Friday, 1 of March , 2013

NYS Law Digest No. 638 February 2013

Two LLC Sponsors Have No “Fiduciary” Claim Against the Third Because They Signed Contract Disclaiming Reliance on the Third’s Representation
The agreements in this case — there were several — strike us as eccentric by any standard. But agreements they were, and their collective contents are at the root of this action by two of the signers (Ps) against the third (D), interposing several claims against D. The salient one is breach of fiduciary duty.
A limited liability company was formed to lease a Manhattan building. The original investments in the LLC were $50,000 for D and $50,000 and $25,000 respectively for the plaintiffs. D later bought out the two plaintiffs’ interests in the LLC for $1 million and $500,000. A handsome profit for them. About a year after that, D made a handsomer deal for himself that enabled him to assign the lease to a company for $17,500,000. That’s what brought the lawsuit. Plaintiffs claim that when D bought them out he had already “surreptitiously negotiated” the bigger deal.
The circumstances of the arrival of that $17,500,000 lease would lead any observer to suspect chicanery of some kind, built at least in some measure on a charge of breach of fiduciary duty by D against the two plaintiffs. But the key thing to the Court in this case, Pappas v. Tzolis, 20 N.Y.3d 228, …. N.Y.S.2d …. (Nov. 27, 2012), is that the plaintiffs, when they agreed to D’s buy-out, were already on such notice as would impel them to make further inquiry. “The need to use care to reach an independent assessment” of what the value of the lease would be at that point, says the Court, “should have been obvious to plaintiffs, given that [D] offered to buy [and in fact bought] their interests for 20 times what they had paid for them just a year earlier”.
Breach of fiduciary duty was indeed a major part of the plaintiffs’ claims, but the Court holds that they forfeited it by signing — at the time of the buyout — an agreement with D reciting that D “has no fiduciary duty” to plaintiffs. Both sides were “sophisticated entities”, the Court finds; their relationship was not one of trust and hence the plaintiffs could not “reasonably rely on the fiduciary without making additional inquiry”.
The test to be applied, holds the Court in an opinion by Judge Pigott, is whether, given the nature of the parties’ relationship at the time of the release, the principal is aware of information about the fiduciary that would make reliance on the fiduciary unreasonable.
The Court finds the plaintiffs’ purported reliance in this case unreasonable because “plaintiffs were sophisticated businessmen represented by counsel” and “at the time of the buyout, the relationship between the parties was not one of trust”.
What can really stand some investigation in cases like this is the meaning of “sophisticated” and the significance of being advised by “counsel”. Isn’t one being “sophisticated” enough when he sells a year-old investment for some 20 times its worth? If the law says that such an increase in value by itself puts you on notice that there may be even more that’s being concealed, does it put counsel to the burden of warning about it? And in this context what kind of counsel are we talking about? Legal counsel? Financial counsel? Psychiatric counsel?
In the face of the law’s misgivings about sophistication, the guileless may be licking their chops. This deserves looking into.
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The Plague of “Sophistication”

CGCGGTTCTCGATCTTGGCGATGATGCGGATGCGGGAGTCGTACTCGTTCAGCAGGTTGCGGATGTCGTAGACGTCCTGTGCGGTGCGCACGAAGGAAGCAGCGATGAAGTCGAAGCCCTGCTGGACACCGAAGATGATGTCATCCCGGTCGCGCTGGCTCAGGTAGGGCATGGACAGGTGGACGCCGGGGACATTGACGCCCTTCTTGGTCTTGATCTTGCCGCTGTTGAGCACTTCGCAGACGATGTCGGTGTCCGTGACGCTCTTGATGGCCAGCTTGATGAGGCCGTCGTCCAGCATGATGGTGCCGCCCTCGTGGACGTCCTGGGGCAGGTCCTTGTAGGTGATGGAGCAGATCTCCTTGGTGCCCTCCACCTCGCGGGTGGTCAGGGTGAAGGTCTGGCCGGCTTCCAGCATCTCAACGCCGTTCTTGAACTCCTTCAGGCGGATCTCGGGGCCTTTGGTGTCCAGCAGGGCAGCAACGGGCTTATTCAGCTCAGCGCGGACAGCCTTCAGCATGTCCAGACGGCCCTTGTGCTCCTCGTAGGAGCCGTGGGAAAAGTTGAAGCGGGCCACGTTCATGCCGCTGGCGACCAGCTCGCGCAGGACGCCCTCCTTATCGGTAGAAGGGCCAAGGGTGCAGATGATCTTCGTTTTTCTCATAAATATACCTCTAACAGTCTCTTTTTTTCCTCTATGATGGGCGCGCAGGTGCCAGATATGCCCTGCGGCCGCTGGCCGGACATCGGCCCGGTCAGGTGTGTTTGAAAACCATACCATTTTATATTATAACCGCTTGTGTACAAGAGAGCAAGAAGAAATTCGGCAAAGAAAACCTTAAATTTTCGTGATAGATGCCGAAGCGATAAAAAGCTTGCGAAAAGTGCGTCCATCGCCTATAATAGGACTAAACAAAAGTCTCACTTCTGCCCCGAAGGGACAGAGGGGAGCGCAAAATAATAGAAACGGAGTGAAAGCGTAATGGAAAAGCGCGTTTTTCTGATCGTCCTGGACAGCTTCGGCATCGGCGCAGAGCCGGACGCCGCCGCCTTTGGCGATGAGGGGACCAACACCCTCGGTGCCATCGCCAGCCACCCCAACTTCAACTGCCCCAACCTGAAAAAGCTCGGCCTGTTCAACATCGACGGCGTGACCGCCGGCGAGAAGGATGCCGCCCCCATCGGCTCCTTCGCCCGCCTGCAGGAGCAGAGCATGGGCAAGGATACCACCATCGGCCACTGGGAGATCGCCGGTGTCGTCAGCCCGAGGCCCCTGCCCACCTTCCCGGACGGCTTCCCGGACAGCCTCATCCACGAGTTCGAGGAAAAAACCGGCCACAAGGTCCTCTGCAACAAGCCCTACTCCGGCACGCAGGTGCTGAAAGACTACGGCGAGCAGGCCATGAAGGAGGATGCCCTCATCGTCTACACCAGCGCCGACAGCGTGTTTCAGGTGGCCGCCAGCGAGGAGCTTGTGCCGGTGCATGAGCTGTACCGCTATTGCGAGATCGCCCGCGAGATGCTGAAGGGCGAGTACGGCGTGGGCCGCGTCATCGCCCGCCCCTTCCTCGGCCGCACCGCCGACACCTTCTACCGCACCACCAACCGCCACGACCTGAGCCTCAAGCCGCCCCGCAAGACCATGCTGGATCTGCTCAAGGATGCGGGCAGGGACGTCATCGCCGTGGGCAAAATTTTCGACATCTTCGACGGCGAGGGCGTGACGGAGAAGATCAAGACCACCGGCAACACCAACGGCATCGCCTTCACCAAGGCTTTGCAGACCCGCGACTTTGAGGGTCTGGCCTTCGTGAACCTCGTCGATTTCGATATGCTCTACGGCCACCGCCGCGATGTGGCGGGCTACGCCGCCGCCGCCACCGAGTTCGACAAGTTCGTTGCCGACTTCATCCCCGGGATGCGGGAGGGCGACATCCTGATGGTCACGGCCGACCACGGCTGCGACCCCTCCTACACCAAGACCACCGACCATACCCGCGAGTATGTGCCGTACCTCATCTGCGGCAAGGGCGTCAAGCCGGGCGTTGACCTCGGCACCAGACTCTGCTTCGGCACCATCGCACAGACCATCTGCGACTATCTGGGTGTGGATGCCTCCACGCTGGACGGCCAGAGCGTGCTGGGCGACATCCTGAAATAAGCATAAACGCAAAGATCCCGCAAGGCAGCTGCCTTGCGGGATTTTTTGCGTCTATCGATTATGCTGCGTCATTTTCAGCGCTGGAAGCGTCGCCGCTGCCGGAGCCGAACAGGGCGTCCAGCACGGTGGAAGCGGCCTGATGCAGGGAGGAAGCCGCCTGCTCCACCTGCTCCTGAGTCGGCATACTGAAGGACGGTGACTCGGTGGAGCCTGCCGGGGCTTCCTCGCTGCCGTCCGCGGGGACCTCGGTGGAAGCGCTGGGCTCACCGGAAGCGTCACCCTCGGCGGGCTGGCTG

Pappas is only the latest example of the crushing label of “sophistication”. We’ve had many cases over the years in which a party’s excuse for its conduct has been rejected on the basis that the party was “sophisticated”. Once considered a compliment, and elsewhere perhaps still, in judicial decisions “sophisticated” has become a handy epithet indicating that whatever the party did, it should have known better. Instead of its historic flattery as an honorific, it now comes on to warn the honoree that it’s about to lose its case.
Outside the courthouse a party hearing himself described as “sophisticated” might puff up with pride and pleasure. Even strut a bit. Inside, however, the word produces apprehension.
The Pappas case, above, is just the latest entry. It has a host of precedents.
In Wallace (1995, Digest 434), for example, the loss emanated from the terms of what was described as an instrument drawn “between sophisticated, counseled business people negotiating at arm’s length”. And in Chemical Bank v. Meltzer (1999, Digest 474), a bank got bamboozled after being found “a sophisticated creditor”.
We can easily turn to more recent examples, such as JMD Holding (2005, Digest 547), where the bamboozling went to “sophisticated and well represented business people”. And EBC (2005, Digest 549), where the shaft went to parties a dissent described as “sophisticated” and “counseled”.
Then, in Deutsche Bank (2006, Digest 559), a “sophisticated institutional trader” was held subject to New York longarm jurisdiction after entering the state electronically. (Serves it right. You won’t find an unsophisticated person sneaking into New York through the cyberspace.)
There are so many more illustrations, and in so many other contexts. In Hoffend (2006, Digest 562), for example, “a sophisticated commercial entity” was faulted and did not get the insurance coverage it said it bargained for. And in Madison (2006, Digest 566), sophisticated parties with counsel lost out on a guaranty issue in a lease dispute.
When the meek have at last inherited the earth, they’re likely to find huge tracts already inhabited by the simple-minded.
Any message? Sure. If you’re on the last lap of an appeal, be sure you wash off all signs of sophistication along the way. The Court has this hound dog up there — nothin’ but a hound dog — but he can sniff out a sophisticate at 1500 yards.